INTERVIEWER: You’ve talked about values and of course Arthur Page comes to mind when we think about the Page principles and the way those can be really read and understood as values. And I’m wondering if you’ll talk about the Page principles and their value to the profession.
NIELSEN: Well, I think the Page principles have come to represent a real definition of how we intend to practice. They’re not really a definition of the technical aspects of communications, there’s nothing in there about how to write a press release or the quality of the annual report. But what they reflect is Arthur Page’s true understanding of his role in the Bell System and the influence that he wanted to have over decision making. Jack Koten and others reviewed the work of Arthur Page. They knew that these principles were important and that it would be very important for future generations to try to codify this, and that’s what they’ve done. Telling the truth. Too often, in my book, we get down to these one liners; tell the truth, prove it with action, recognize blah blah blah. Once in a while you need to go back and read the whole statement about what do we mean about telling the truth and what do we mean about proving it with action. Proving it with action is probably one of the most important principles for me and it was an issue that I focused on in my career. And that had to do with the behavior of an organization and making sure that that behavior was consistent, always, with the values that it publically said were important to it. The worst thing you can do and lose your integrity totally, is to say that you believe in one thing and create a perception that you’re acting in some other way or in self-interest and away from that. Telling the truth, proving it with action—that is, behaviors, decision-making on tough issues in any business that is consistent with what you’ve said is important to your organization. That’s the crux of it. From there it’s about how do you articulate that, how do you write that, how do you place it, how do you get it? Those are all things that good education programs will teach people to do in our field. But understanding the importance of that function as a part of what we do is very important in the first place. And then secondly, how you execute that within your organization is another dimension of that. The whole issue, I believe, comes down to our experience and our good judgment born on years of experience. But it’s also self-confidence in what we know to be true and what we know to be right about a situation. And to be able to stand our ground, not to back down when you get into an argument with somebody who may see a little differently; but to have the self-confidence to be there and, if necessary, to put your career on the line to prevail on your point of view. So that second principle holds a ton of stuff for me in terms of defining who we are, the importance of what we do; the philosophical underpinnings of what we do. We don’t show up in a management meeting with the decisions of old judges or court cases which general counsel can support. We don’t have the accounting practices and standards board which the chief financial officer is going to bring. We don’t have all the employment laws and practices that the HR person is going to show up with. We don’t have the FDA’s requirement. Sometimes we do but there are people in management who represent those points of view. We don’t have any studied hierarchical academic positioning. So how do you make that dog hunt? Some would say, well, it’s the strength of your convictions about who you are and the relationships you’ve already established with those people who are going to say, ‘you know, I don’t entirely agree with him but there’s a ring of truth in what he’s saying.’ It takes intestinal fortitude and a lot of self-confidence to stand in those positions and to prevail in those arguments. It helps a lot to be able to turn to contemporaries through the Page Society and to know that they’re operating by a statement of principles that are consistent with what you’re advocating. So, there’s huge value in that.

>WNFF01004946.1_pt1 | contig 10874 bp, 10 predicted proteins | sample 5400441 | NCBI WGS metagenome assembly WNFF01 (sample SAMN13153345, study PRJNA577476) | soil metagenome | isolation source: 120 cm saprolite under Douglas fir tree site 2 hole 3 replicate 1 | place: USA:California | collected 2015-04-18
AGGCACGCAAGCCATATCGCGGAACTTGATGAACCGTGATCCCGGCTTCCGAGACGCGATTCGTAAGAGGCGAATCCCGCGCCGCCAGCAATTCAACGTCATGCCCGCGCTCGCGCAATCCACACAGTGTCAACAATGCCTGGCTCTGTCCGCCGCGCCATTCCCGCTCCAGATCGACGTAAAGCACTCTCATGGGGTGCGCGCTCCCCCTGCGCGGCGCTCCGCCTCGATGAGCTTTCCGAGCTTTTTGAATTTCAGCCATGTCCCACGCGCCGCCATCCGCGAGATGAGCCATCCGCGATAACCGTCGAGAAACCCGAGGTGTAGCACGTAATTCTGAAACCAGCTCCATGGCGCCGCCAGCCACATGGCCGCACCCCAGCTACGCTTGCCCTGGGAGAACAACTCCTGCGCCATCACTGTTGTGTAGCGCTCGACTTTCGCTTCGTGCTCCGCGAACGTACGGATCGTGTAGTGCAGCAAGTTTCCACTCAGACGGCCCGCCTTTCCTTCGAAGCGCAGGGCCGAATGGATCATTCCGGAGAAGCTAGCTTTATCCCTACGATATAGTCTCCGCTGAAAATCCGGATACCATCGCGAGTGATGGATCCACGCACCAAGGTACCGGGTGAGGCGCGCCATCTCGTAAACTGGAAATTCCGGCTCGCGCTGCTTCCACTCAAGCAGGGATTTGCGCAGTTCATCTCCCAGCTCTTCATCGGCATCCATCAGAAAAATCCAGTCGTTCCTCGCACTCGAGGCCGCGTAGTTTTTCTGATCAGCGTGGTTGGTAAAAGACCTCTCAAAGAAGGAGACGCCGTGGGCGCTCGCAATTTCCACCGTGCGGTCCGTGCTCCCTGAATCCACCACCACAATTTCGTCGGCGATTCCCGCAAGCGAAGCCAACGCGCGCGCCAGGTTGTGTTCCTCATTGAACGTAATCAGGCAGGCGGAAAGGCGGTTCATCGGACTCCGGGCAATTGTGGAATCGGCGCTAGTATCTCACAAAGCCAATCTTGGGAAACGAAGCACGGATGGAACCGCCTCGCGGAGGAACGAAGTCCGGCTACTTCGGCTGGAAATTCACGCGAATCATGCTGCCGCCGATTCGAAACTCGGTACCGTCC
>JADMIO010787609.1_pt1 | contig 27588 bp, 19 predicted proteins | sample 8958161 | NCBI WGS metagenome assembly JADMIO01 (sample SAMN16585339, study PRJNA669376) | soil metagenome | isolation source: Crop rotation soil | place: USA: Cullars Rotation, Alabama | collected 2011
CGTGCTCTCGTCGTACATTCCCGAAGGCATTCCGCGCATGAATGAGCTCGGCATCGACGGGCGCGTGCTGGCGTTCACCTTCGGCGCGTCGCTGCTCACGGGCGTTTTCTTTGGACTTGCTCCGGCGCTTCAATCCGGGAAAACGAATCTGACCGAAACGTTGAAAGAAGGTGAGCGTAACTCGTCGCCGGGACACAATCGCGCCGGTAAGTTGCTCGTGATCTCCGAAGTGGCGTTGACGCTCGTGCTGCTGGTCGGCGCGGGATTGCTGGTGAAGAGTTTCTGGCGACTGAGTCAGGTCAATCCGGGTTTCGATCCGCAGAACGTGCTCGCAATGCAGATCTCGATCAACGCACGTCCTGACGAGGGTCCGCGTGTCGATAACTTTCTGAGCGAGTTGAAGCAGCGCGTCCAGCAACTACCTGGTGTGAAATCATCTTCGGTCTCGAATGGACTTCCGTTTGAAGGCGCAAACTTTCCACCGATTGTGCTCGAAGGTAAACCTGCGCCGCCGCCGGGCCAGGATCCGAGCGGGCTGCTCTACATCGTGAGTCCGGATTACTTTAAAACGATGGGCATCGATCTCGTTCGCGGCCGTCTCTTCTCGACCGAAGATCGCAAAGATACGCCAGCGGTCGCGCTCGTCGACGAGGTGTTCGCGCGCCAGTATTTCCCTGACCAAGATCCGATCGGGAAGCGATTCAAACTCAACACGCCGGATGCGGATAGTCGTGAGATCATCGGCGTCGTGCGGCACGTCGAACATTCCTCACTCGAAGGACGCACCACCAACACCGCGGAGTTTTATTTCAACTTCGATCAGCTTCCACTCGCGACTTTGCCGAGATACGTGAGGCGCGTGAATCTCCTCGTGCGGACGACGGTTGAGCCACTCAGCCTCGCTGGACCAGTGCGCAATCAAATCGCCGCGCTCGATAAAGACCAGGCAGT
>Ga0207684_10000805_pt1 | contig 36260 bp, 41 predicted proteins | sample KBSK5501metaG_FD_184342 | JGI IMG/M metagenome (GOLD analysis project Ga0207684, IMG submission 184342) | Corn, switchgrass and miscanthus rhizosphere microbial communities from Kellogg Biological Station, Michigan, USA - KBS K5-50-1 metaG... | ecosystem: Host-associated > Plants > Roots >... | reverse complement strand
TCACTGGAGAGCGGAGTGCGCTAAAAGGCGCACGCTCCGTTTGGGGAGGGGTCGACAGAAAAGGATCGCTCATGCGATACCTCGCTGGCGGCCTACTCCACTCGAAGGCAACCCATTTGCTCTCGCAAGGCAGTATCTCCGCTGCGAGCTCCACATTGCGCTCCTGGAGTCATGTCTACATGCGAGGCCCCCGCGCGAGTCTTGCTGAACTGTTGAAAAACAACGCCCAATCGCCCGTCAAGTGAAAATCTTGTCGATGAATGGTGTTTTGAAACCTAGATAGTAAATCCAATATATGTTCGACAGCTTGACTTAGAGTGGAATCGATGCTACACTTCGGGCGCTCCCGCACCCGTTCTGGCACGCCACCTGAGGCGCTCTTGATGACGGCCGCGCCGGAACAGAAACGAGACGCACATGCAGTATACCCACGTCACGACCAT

I’m going to speak to one other principle that I think is terribly important. That’s the last one, which is to remain calm, patient and good humored. It sounds silly to mention in the face of telling the truth and prove it with action and all those other dimensions. But it’s really important. What it says is that it’s important for us not to take ourselves too seriously all the time. To recognize that in our free society and the organizations that we represent, there has to be a balance of views. We need to keep the team together, we need to keep everybody advancing on the same track and inspired and committed to supporting one another. We can’t get there if you’re just hammering everyone else saying, ‘we’re not going to do that because it’s not true or it’s not the whole truth. You can take this kind of policing stance in your organization and some people do and policing is a good thing. But I think where you really win acceptance and endorsement is not taking yourself so seriously and that the world is not going to end tomorrow. You’re willing to compromise when it’s appropriate to compromise. I think that that last principle also speaks to maintaining a commitment to a principle for a long term. It’s hard to do in the short term. (Former British Prime Minister) Tony Blair has suggested that you almost need a short-term public policy and then a long-term commitment to your values. You need to be able to live in both dimensions and be okay with that. I know a lot of people who have found the peace of that idea, the commitment to prevail in the long-term and to survive in the short-term. That’s where the art of our practice comes into play, it truly does. And I think it’s a very important understanding that we need to get into for young people who are coming along in this profession.